Published Friday 24 March 2017 at 16:52
People from all walks of life in Blackburn with Darwen have some of the best opportunities in the country to get together.
Blackburn with Darwen Council, along with other community groups and organisations in the borough, spoke out following the publication of a national study ‘Understanding School Segregation in England: 2011 to 2016’ which is calling on Government to address segregation issues in schools.
It’s a fact that local people often choose to live with people from a similar backgrounds and in turn choose to go to the nearest school and divisions can then appear,” explained Council leader Mohammed Khan.
Nobody is about to start telling people where to live or go to school though there are other things we can and are doing, even though we have challenging financial times. It’s something schools take seriously. We would welcome further initiatives to support the Council and schools to do more.
Already efforts are being made to encourage parents to send their child to a school where they may be a minority; safe in the knowledge the school will embrace their needs.
As a Council we think the most valuable thing we can do is to continue to have some of the best opportunities for people to get together, mix and enjoy themselves and as a result break down barriers.
That’s everything from helping schools to successfully link up, high quality events and major cultural activities to running sports and leisure and youth facilities.
Recent Government policy has resulted in a lot of different types of schools. In Blackburn with Darwen we have an enviable number of parents getting their first choice school. Local authorities have seen their role change with less funding available to support schools. Instead schools make a choice as to what sort of activity they do to promote friendship and ways to get people together to bridge any divides.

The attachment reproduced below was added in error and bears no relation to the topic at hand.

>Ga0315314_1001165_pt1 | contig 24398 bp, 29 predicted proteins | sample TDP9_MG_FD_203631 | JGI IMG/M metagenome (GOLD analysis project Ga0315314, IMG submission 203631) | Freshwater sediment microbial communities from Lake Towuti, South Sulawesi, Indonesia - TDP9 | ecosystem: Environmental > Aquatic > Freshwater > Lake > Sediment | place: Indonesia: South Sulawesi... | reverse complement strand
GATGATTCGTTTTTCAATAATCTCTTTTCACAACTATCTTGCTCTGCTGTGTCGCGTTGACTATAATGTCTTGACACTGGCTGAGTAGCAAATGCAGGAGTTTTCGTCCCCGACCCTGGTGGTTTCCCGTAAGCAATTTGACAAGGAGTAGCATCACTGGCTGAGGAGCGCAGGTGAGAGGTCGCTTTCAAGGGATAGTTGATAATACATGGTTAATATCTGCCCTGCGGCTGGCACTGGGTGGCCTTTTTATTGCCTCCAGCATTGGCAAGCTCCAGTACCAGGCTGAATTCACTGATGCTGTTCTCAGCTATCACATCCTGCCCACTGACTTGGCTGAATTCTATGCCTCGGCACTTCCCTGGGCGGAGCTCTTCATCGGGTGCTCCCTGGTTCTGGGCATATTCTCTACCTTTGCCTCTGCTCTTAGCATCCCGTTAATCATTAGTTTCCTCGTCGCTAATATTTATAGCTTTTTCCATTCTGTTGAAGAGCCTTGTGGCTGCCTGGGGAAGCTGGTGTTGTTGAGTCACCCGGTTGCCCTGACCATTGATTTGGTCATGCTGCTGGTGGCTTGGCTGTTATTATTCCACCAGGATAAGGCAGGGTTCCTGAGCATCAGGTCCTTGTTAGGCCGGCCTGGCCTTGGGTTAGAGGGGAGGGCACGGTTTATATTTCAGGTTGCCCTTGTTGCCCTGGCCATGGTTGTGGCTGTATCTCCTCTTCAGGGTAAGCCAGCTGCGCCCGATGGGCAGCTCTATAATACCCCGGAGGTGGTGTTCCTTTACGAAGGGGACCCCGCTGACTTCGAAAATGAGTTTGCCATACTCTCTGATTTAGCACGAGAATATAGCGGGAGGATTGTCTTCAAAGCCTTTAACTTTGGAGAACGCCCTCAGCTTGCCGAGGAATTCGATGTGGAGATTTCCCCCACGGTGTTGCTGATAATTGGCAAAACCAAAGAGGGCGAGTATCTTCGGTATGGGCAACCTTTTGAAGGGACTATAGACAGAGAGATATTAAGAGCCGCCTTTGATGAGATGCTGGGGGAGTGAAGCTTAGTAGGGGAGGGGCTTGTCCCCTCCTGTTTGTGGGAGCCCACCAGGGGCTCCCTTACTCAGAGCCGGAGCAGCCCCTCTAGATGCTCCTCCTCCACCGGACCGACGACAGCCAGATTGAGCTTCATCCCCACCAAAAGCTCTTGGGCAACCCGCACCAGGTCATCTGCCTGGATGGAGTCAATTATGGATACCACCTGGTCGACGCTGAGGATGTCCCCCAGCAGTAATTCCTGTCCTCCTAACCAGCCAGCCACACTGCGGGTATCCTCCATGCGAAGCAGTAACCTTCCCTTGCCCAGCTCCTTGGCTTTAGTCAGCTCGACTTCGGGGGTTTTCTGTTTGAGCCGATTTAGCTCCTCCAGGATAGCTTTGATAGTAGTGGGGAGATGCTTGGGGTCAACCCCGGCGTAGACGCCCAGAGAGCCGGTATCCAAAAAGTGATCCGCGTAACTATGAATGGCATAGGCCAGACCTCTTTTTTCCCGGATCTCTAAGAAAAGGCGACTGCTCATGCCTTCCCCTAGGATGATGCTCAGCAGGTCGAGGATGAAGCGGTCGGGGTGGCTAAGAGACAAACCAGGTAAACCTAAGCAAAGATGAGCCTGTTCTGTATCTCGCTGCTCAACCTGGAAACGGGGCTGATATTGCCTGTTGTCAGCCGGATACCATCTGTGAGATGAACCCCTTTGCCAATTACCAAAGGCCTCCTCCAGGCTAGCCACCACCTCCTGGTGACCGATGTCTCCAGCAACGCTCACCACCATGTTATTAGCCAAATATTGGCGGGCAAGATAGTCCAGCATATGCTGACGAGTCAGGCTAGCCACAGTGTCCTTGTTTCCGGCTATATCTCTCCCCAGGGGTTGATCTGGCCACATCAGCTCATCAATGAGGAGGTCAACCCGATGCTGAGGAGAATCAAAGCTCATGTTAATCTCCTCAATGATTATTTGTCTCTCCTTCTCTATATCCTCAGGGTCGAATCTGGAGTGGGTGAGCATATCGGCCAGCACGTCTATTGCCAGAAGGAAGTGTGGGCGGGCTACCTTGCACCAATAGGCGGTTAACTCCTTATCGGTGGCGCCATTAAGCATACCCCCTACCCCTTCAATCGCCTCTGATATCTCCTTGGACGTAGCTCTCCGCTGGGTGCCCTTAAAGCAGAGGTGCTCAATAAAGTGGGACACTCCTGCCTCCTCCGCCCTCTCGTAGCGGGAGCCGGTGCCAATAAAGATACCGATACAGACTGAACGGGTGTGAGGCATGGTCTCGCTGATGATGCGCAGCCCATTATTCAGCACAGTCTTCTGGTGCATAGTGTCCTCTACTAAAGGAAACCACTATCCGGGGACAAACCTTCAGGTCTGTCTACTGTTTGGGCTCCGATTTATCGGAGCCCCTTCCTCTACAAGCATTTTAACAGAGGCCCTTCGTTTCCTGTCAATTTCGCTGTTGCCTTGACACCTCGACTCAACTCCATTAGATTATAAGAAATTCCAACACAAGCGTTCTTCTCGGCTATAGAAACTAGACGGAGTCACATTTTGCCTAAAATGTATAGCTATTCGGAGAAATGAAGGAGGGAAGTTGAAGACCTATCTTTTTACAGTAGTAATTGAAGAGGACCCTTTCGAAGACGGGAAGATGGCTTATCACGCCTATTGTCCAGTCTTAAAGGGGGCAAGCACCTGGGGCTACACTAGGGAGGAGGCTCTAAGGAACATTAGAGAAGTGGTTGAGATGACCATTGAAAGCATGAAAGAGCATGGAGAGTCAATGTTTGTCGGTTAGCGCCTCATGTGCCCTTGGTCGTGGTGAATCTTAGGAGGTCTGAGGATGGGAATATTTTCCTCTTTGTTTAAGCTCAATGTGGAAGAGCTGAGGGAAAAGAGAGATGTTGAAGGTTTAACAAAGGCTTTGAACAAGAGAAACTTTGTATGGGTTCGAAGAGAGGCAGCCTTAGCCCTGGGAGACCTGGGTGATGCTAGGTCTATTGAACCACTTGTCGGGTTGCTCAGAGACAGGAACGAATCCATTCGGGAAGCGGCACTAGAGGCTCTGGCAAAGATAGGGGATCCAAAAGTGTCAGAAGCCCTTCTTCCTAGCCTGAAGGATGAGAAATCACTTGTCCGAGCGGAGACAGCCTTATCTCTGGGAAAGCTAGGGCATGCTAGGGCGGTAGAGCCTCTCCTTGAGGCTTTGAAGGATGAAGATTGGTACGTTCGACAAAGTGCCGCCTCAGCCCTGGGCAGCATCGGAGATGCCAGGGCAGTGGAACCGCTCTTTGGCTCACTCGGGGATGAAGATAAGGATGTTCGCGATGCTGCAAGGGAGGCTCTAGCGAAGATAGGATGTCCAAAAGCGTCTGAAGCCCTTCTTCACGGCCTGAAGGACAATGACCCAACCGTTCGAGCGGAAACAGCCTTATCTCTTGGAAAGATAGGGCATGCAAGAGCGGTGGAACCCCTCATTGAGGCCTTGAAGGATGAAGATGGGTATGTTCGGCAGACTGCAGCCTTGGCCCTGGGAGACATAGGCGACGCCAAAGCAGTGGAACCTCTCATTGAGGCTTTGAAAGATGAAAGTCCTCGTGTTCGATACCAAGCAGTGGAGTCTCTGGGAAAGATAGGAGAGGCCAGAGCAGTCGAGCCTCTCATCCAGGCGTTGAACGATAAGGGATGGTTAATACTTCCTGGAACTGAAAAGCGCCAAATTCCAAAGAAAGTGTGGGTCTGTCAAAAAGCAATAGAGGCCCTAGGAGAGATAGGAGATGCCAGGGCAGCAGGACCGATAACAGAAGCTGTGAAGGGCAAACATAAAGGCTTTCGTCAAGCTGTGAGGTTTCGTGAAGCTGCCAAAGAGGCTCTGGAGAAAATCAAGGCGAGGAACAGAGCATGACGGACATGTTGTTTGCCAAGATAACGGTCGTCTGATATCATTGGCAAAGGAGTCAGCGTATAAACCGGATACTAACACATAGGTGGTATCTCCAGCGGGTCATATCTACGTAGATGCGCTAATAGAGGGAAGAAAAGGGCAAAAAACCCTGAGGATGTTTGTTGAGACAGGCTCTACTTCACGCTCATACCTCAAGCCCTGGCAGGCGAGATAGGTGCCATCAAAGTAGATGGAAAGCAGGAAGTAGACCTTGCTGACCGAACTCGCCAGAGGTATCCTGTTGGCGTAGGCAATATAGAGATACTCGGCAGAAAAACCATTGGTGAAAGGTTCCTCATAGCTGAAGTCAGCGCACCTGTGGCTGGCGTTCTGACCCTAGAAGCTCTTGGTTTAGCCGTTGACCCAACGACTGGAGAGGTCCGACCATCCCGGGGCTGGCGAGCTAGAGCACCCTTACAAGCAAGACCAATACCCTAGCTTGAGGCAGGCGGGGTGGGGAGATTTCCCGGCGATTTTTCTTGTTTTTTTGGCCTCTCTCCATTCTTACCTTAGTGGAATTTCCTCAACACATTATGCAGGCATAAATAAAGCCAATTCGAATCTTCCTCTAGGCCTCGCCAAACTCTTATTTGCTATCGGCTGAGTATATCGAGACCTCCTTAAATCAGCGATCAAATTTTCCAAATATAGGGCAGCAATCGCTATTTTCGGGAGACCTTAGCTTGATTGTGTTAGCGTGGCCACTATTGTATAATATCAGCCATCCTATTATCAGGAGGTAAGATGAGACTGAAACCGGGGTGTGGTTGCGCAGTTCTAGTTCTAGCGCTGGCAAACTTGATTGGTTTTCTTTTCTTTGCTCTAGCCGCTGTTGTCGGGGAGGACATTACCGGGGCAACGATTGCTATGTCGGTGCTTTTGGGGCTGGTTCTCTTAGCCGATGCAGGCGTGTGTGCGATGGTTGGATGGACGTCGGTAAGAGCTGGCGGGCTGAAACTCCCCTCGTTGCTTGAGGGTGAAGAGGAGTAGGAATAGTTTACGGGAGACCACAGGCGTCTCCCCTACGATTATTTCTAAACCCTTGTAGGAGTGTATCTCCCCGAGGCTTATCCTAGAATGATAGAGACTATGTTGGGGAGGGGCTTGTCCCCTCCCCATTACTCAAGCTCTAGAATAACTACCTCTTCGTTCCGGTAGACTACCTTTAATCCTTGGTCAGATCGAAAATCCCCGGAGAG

Thankfully in our two towns we have forward thinking school head teachers across all our different types of schools who are passionate about making sure children get opportunities to get together on many occasions,” added Councillor Khan
Everybody benefits from this relationship building, it increases understanding and tolerance. You only have to spend time with our young people to see there is hope for the future.
Behind every headline and report on what divides us is a really positive story about what we have in common and how we find ways to mix well. We need to talk about that much more. We are fed up keep hearing the same old clichés and stereotypes.
The views are shared by others working to make sure both towns are successful places where people enjoy living including Blackburn Youth Zone, The Blackburn with Darwen Schools Headteachers Forum , Blackburn MP Kate Hollern, and The Tauheedul Trust .
The work going on in Blackburn with Darwen has already been recognised nationally.
Professor Ted Cantle said
Blackburn with Darwen has done more than most areas to build bridges between communities and, indeed, I have often quoted their campaigns and policies as good practice – this includes their ‘Belonging to Blackburn with Darwen’ campaign and their ‘Investor in Cohesion’ Toolkit. They have had a dedicated team of officers, committed councillors and supportive voluntary and business sectors. I am sure that, like any area, they could do more but they do have a good record on which to build.’
With regard to schools, it must be remembered that local authorities no longer control school admissions and schools are now much more autonomous. This means that the local authority, faith organisations, academies and trusts, – and of course parents, should be working together and cooperating to ensure the most mixed intake possible and not working in isolation.
The RT Hon Jack Straw added:
Severe social segregation has been a persistent feature of the English educational system forever – and was there well before the Asian heritage communities began to be established in the late 50’s. It’s why 7% of parents chose to pay for their children to go private, and why house prices reflect the competition for popular schools.
I would much prefer children to be educated in schools with a good mix. But ‘bussing’ pupils to secure that mix won’t work. Nor is there much that policy makers can do to overcome the subtle but powerful process of ‘white flight’ from mixed areas.
Within these realities Blackburn with Darwen has been working extraordinarily hard to ensure that white and Asian youngsters – and adults – have more shared experiences – as Professor Cantle has himself recognised. I became Chairman of the Blackburn Youth Zone on my retirement as the town’s MP precisely to help that process – and we have a membership which mirrors the area.